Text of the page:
"I would like to see other rivers in Aotearoa have the same level of protection as well."
Pera intends to become an environmental lawyer and does not see herself living in Whanganui in 2050.
"I will always whakapapa back to Whanganui and be here whenever I can but I imagine that my mahi will be overseas," she said.
More needed for teenagers
All four students expressed frustration at finding little to do in Whanganui for their age group.
"We're too old for Kowhai Park now and too young to do most other things," Pera said.
"It's not really surprising that some people our age start drinking and get into trouble."
Ratunui Latus said it is frustrating to be a person in your mid-teens living in Whanganui.
"We're not children anymore but we don't have our own money and independence to make decisions about our lives."
He believes not enough thought is given to the needs of his age group.
He hopes Whanganui will have more teenage-friendly facilities 30 years from now, although he doesn't see himself living here in 2050.
"I whakapapa to the East Coast where I was born and imagine that is where I'll be in my 40s," he said.
"I love playing rugby and hockey and I would ideally like to be a professional athlete but I'm open to all options."
The military services academy at City College is another possibility for Ratunui and fellow Year 10 student Luke Holmer.
Initiated by principal Peter Kaua in 2010, the academy offers students in Years 11 to 13 opportunities to gain self-discipline, self-respect and life skills as well as the chance to experience an induction at Waiouru military camp.
"I'm really interested to find out what it's like because it seems to be a really good pathway and I've seen what older students get out of it," Luke said.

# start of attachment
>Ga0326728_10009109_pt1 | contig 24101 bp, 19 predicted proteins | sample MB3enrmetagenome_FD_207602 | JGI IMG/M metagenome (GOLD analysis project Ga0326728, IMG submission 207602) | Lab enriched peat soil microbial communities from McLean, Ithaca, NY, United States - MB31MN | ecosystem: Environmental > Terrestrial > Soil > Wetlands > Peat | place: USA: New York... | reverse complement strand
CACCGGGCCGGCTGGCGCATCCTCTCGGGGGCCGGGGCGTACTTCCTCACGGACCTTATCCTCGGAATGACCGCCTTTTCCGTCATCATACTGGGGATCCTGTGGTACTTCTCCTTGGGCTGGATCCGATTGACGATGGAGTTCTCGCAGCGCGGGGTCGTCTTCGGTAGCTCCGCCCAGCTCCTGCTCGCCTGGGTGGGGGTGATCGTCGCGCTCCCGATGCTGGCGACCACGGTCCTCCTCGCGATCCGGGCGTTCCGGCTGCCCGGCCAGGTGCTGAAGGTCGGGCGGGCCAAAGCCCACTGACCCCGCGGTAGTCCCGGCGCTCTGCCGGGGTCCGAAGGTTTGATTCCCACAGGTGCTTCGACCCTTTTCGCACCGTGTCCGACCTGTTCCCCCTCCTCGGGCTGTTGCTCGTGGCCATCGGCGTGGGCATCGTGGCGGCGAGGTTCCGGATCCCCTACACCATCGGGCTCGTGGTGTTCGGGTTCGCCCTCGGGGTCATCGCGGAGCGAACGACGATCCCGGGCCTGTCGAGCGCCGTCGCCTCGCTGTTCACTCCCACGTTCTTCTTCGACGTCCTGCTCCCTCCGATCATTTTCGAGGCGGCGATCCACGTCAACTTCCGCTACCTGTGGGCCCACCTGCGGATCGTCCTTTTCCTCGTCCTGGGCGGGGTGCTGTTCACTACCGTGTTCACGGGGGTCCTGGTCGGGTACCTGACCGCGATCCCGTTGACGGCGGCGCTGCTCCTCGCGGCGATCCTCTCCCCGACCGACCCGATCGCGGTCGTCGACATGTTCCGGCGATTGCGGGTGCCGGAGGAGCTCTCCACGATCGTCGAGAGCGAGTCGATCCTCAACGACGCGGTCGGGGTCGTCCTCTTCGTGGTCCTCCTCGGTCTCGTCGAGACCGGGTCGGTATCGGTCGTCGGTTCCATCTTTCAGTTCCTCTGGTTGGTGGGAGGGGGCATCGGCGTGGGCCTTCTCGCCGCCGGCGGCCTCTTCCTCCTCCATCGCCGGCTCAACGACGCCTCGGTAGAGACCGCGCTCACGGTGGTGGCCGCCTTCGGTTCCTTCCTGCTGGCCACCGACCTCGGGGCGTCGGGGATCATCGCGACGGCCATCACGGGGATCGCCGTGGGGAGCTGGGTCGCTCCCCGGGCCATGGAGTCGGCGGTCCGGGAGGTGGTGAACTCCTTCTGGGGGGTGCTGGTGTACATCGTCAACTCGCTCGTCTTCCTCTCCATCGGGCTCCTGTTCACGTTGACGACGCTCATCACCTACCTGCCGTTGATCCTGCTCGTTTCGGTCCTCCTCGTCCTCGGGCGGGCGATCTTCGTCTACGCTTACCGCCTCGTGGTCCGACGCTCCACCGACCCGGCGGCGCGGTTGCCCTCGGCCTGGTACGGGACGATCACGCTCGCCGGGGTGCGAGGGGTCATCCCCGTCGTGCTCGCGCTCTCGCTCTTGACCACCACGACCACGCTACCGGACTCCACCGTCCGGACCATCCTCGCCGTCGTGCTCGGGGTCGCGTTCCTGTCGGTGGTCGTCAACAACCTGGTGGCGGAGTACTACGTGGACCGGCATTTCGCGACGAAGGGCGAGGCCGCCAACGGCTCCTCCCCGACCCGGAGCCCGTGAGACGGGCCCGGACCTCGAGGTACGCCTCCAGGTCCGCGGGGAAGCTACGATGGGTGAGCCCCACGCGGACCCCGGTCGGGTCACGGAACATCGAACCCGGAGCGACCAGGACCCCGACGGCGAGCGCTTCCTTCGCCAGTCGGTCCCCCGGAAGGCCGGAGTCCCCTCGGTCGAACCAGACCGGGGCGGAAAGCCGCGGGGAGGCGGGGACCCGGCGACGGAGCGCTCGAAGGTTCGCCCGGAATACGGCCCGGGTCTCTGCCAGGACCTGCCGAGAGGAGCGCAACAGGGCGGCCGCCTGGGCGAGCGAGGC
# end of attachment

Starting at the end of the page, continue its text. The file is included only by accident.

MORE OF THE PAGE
Year 9 student Raiha Hiroti is also keen to join the academy and said military experience is a whānau tradition.
"My dad and my koro have both been in the army and I love hearing their stories about their experiences and the places they've been," she says.
"I think we all have a path to follow in our lives and we have to find out what that is."
Focus on culture
One thing the students do not want to see in their futures is the existence of racism, which they see as a problem in Whanganui.
"I hope that racist attitudes won't exist in 2050," Pera said.
"There needs to be more respect for Whanganui iwi and a better understanding of local history."
Pera said she has enjoyed participating in wananga up the river at Ranana recently.
"We learned about how our tīpuna lived and about their hunting and fishing practices.
"We skinned a deer and went bobbing for eel.
"It was fun as well as challenging and it gave us a sense of achievement."
Learning about the ways people lived in the region in pre-colonial times was a good experience for everyone, Pera said.
"I want to know that those opportunities will be there for teenagers 30 years from now."
Luke Holmer said he liked the way Whanganui looked after its history.